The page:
Since December last year I have been developing color film at home, so far without major issues. This time however, I made a big mistake. I don’t know exactly why, I guess I was too tired to properly focus on the task. I was developing two rolls, one roll of Kodak Ektar which I shot in Oisterwijk, and one roll of Kodak Colorplus 200 shot around my house. But apparently I didn’t have my wits about me…

You see I don’t have a dark room in my house. I use a changing bag to prepare the film and a Patterson light-proof tank for the development. The total process consists of several steps:

  1. Soak the film (to get the film to the same temperature as the chemicals)
  2. Develop
  3. Bleach
  4. Wash
  5. Fix
  6. Wash
  7. Stabilize

This time after the first step, soaking, I took off the lid (or it fell of, I don’t remember) while draining the water from the tank. Then even the two reels with film fell out of the tank! As the film was not yet developed, the light did some serious harm. I quickly realised the mistake and put the reels back in the tank and put the lid on, but the film must have gotten a few seconds in the light. I continued the development because you never know, but with little hope. Indeed, the negatives looked very dark, I could hardly see where one frame ends and the next begins, and the film type and frame numbers on the side were not visible anymore.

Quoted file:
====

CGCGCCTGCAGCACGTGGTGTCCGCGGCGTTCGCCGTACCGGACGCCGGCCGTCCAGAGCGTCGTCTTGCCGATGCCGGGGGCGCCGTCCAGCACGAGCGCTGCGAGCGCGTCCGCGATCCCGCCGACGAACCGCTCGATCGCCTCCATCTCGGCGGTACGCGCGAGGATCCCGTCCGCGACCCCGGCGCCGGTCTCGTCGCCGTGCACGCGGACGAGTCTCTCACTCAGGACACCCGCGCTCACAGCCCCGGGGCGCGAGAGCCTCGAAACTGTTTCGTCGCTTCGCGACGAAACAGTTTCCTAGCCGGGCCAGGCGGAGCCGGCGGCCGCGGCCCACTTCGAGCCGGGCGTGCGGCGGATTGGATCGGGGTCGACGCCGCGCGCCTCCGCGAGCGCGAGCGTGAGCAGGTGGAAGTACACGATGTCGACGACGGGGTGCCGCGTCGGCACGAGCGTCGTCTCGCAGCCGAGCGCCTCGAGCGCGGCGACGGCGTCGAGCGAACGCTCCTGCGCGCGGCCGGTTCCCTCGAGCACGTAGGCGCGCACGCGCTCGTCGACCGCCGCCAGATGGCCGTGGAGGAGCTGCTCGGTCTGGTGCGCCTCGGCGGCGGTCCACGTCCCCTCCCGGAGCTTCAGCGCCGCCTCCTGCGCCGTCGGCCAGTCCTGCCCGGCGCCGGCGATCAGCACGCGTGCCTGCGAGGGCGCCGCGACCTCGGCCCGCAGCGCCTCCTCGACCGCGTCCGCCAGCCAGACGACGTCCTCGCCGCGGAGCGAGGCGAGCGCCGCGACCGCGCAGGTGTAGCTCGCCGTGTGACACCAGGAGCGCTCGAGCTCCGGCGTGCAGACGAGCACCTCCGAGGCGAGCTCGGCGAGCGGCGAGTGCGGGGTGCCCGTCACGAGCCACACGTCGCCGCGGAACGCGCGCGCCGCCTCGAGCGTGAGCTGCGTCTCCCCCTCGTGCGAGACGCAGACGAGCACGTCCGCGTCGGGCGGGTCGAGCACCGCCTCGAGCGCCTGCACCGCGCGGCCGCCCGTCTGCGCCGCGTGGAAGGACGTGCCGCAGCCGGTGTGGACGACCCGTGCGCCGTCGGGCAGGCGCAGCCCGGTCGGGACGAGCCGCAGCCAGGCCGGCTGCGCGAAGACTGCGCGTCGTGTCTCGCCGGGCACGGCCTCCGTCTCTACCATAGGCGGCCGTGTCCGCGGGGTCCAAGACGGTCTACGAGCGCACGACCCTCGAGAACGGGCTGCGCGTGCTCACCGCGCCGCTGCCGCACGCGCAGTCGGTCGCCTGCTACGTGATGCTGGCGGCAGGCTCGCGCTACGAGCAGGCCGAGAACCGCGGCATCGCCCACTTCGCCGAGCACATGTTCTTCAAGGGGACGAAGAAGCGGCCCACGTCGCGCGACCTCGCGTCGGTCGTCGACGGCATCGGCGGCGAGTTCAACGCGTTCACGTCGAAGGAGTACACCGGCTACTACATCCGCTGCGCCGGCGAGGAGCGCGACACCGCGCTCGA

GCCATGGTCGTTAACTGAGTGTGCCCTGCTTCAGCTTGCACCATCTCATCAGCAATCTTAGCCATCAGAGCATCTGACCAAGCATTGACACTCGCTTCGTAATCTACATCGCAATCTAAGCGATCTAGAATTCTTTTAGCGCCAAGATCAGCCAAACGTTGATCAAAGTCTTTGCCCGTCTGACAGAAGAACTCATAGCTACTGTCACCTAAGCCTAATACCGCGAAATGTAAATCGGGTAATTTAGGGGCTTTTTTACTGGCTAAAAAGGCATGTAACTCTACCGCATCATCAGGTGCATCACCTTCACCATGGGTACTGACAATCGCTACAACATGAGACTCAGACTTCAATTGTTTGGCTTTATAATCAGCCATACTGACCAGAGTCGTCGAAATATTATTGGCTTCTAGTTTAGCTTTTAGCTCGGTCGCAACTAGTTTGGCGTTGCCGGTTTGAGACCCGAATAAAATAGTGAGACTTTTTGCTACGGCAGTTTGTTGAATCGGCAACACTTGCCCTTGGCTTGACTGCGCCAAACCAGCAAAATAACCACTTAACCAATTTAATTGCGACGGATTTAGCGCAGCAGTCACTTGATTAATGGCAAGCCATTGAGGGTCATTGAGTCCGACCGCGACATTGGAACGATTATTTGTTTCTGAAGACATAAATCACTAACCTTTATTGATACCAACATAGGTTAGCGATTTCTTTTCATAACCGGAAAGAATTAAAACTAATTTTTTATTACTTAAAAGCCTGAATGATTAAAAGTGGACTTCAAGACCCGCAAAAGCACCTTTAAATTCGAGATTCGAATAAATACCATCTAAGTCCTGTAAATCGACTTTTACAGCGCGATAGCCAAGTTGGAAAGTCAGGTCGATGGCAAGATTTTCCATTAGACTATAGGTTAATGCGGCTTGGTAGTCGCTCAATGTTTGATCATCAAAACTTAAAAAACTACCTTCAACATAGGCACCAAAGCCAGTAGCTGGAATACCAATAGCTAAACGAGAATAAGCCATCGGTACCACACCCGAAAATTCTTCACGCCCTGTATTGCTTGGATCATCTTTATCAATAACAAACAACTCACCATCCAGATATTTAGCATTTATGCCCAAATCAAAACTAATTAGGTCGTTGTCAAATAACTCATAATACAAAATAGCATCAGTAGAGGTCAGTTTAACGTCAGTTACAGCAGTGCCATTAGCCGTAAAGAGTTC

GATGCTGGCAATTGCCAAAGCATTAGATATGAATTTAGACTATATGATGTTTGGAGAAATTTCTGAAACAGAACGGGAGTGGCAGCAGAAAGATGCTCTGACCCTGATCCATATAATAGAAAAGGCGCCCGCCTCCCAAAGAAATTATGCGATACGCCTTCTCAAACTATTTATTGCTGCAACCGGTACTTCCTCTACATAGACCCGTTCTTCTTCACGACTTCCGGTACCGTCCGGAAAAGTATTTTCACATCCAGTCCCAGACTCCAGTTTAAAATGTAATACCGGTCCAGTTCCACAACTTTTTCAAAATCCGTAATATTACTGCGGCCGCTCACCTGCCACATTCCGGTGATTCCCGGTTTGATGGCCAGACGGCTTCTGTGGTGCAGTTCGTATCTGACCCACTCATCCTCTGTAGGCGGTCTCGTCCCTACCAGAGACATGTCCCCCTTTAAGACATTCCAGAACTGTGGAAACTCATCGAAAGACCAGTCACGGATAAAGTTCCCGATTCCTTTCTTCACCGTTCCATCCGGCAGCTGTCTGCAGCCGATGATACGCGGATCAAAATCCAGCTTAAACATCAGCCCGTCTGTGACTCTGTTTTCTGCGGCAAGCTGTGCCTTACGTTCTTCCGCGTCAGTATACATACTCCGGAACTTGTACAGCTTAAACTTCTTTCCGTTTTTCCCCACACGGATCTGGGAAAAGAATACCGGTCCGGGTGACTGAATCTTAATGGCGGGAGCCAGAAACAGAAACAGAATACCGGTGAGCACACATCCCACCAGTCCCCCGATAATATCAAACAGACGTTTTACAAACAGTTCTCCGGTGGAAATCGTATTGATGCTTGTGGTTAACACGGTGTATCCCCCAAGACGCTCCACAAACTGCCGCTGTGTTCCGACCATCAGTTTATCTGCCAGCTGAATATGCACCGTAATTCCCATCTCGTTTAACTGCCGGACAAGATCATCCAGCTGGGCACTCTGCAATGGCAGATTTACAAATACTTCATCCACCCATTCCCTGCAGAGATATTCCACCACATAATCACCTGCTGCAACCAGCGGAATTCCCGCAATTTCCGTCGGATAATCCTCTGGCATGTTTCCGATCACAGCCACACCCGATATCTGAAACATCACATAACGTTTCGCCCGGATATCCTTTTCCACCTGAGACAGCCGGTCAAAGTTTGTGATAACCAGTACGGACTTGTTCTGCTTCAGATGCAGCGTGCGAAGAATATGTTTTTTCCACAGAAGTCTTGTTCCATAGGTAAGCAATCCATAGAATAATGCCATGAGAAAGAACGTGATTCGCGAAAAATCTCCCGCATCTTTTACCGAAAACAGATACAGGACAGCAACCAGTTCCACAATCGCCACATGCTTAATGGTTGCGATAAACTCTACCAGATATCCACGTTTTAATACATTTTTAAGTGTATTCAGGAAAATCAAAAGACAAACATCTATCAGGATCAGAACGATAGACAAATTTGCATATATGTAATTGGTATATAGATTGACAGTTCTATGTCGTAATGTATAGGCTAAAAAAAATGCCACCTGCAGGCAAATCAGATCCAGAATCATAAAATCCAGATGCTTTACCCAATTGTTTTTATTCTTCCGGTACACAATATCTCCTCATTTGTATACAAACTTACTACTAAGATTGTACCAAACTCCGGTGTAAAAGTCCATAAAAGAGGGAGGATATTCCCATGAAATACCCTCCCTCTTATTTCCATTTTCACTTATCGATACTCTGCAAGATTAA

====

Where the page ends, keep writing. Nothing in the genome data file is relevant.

But I could see a few silhouettes of trees and flowers, so I put the negatives on the scanner. To my surprise some frames were actually quite interesting. So I decided to share them here. As a person I have an intrinsic fear (or was it education?) for mistakes. I always try to do my best to avoid them. But these results show that sometimes mistakes can bring surprising results, or start a new idea.

What I like about these photos is that they almost seem like double exposures (well, technically of course they are). The negatives were not uniformly exposed to light, but while they were on the reels. This has led to some interesting patterns overlaying the original image. Of course there are some consequences of the added exposure, there is more grain, the negatives are so dark that the scanner struggles to get light through it, leading to noise, and the colors are less fresh, a bit muddy here and there. But I was pleasantly surprised, after almost giving up on the film entirely. I hope you enjoy them too.

Some images were converted to black and white in Lightroom, mostly because I liked the patterns but not the colours.

Kodak Ektar 100
Kodak Ektar 100
Kodak Ektar 100
Kodak Ektar 100
Kodak Ektar 100

For the next image I couldn’t decide between color and monochrome, I like them both. Also, the form factor is quite different here, as the sides of the frame were unusable.

Kodak Ektar 100, Processed in LR to black and white.
Kodak Colorplus 200
Kodak Colorplus 200
Kodak Colorplus 200, Processed in Lightroom to black and white.
Kodak Colorplus 200
Kodak Colorplus 200
Kodak Colorplus 200
Kodak Colorplus 200
Kodak Colorplus 200
Kodak Colorplus 200

Thanks for reading!

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